Strife-weary CAR nostalgic for bloody 'emperor'

2014-04-19 10:00
(Picture: AFP)

(Picture: AFP)

Multimedia   ·   User Galleries   ·   News in Pictures Send us your pictures  ·  Send us your stories

kalahari.com

Bangui - In the nightmare of the strife-torn Central African Republic (CAR), many citizens have begun to long for the "good old days" of Jean-Bedel Bokassa, the emperor who became infamous for his brutality yet worked economic wonders in their eyes.

Some residents of the capital Bangui are openly nostalgic for the Bokassa era, which lasted from his military coup in 1966 until his overthrow in 1979, two years after a hugely extravagant coronation when the former soldier proclaimed himself emperor.

His fans point to his legacy in public works, including buildings, electricity supplies and transport, neglected by his successors in one of Africa's poorest countries.

"Kolingba came, he built nothing. Patasse came, he built nothing. Bozize came, he built nothing. Djotodia came, he built nothing," Daniel Nganazouri said, reeling off the names of successive presidents.

Then he simply pointed around. "But that building there, the tar on the road and even that electricity pylon, they were Bokassa's work. Even if he was a thief, he did a lot of good."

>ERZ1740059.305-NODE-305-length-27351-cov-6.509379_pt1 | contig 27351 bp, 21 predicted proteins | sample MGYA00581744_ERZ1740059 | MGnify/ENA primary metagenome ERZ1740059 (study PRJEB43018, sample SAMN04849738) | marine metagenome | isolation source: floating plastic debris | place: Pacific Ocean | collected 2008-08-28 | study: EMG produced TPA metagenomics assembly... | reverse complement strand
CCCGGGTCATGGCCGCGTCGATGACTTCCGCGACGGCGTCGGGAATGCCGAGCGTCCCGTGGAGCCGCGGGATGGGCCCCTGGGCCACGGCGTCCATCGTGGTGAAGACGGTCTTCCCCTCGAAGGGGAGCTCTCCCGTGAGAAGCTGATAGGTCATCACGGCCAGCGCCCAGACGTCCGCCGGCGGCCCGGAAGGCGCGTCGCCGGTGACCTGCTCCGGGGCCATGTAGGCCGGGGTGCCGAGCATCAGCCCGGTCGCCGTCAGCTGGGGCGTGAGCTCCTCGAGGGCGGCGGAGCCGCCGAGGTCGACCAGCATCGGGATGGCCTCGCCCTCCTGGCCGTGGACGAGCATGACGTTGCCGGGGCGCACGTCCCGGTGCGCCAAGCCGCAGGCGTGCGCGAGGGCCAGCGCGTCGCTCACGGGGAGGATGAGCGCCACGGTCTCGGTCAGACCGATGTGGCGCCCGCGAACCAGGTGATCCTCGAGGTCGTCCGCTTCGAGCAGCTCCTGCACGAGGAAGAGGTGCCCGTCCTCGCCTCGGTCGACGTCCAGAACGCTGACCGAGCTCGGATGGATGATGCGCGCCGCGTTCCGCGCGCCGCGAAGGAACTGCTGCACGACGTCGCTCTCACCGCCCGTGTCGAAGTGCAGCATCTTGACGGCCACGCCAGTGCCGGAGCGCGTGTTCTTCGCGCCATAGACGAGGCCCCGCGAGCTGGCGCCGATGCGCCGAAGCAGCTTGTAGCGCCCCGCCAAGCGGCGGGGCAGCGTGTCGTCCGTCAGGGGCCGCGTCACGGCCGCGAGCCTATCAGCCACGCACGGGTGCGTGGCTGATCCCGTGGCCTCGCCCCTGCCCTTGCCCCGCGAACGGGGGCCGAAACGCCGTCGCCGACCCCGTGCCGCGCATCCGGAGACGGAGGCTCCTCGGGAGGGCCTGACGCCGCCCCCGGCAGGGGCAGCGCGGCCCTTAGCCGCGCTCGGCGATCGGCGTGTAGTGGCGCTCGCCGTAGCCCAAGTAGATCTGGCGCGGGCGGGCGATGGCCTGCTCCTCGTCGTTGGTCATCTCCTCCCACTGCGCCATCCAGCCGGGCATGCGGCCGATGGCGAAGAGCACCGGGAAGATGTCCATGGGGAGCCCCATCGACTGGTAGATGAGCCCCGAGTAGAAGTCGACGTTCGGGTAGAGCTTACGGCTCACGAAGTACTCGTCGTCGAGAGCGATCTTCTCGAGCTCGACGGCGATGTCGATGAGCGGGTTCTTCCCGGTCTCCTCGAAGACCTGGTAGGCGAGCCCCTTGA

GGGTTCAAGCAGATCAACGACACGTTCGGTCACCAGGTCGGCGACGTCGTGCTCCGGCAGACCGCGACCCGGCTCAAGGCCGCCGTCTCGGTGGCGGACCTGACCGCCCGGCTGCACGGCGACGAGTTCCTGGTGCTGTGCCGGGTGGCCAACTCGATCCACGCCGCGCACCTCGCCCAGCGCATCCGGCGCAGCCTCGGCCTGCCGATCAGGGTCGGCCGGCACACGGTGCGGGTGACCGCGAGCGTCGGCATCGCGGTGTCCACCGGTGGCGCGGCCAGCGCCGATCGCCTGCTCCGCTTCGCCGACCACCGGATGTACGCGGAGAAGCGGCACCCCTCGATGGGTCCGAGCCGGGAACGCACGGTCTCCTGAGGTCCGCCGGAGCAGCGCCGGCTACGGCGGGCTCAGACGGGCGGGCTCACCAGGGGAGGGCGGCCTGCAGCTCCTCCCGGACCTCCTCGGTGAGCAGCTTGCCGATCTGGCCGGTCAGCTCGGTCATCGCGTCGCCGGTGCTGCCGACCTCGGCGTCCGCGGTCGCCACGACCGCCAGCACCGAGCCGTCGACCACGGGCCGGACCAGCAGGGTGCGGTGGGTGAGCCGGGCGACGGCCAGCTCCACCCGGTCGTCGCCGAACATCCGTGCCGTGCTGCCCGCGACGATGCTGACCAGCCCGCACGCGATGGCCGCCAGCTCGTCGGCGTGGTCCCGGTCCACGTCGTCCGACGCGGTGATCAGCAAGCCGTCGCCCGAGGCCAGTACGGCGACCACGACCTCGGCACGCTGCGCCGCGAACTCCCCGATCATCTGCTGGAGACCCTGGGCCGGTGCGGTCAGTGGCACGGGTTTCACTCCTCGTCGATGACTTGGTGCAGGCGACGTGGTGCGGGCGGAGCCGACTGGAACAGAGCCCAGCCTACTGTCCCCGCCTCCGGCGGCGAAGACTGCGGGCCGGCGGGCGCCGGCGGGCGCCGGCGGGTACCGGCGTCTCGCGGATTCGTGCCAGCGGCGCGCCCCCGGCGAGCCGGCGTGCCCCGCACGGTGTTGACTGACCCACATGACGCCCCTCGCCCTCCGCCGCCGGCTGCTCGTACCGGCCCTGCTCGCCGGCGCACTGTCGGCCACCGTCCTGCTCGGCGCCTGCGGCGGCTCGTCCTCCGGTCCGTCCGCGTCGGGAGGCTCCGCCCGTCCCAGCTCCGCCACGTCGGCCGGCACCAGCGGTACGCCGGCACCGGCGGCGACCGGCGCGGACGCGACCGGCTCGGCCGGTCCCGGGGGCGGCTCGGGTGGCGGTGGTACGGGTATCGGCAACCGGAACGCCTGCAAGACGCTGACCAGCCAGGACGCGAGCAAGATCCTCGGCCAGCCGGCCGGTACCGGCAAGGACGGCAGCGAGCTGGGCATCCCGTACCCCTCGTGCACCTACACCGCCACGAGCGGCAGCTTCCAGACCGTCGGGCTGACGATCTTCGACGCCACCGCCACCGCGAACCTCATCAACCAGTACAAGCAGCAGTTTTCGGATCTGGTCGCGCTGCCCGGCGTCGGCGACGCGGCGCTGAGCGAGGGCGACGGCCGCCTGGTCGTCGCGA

A group of young people listening in voiced their approval - though it was not unanimous.

"Fine, but he was still a dictator," said one of them, Faustin.

Jean-Bedel Bokassa was born in a village in 1921 and named after a saint, Jean Baptiste de la Salle. He became a rifleman in the French colonial army in 1931 and quit in 1962, after attaining the rank of captain and serving in Indochina and Algeria.

Still a soldier in the newly independent CAR, Bokassa seized power on New Year's Eve 1965, proclaiming justice and equality for all.

But during his long rule he became infamous for brutality, torture and summary executions.

He was also seen as a stalwart backer of France's sometimes meddling activities in its former African colonies.

Self-declared president

Dubbed "a trooper" by France's Charles de Gaulle, Bokassa declared himself president for life and marshal of the army. He also converted to Islam before organising a coronation modelled on that of Napoleon I, at an estimated cost of $20m.

No heads of state attended the ceremony, but France was represented by a government minister. Two of the six French horses brought in to haul the imperial carriage died in the equatorial heat, but guests were offered 60 000 bottles of champagne and Burgundy wine.

Then-French president Valery Giscard d'Estaing, who enjoyed hunting gazelles and other wildlife, developed close ties with Bokassa.

However, when revelations emerged that Giscard had accepted diamonds from his African friend, the scandal contributed to his electoral defeat in 1981, when Francois Mitterand and the Socialist party swept to power in France.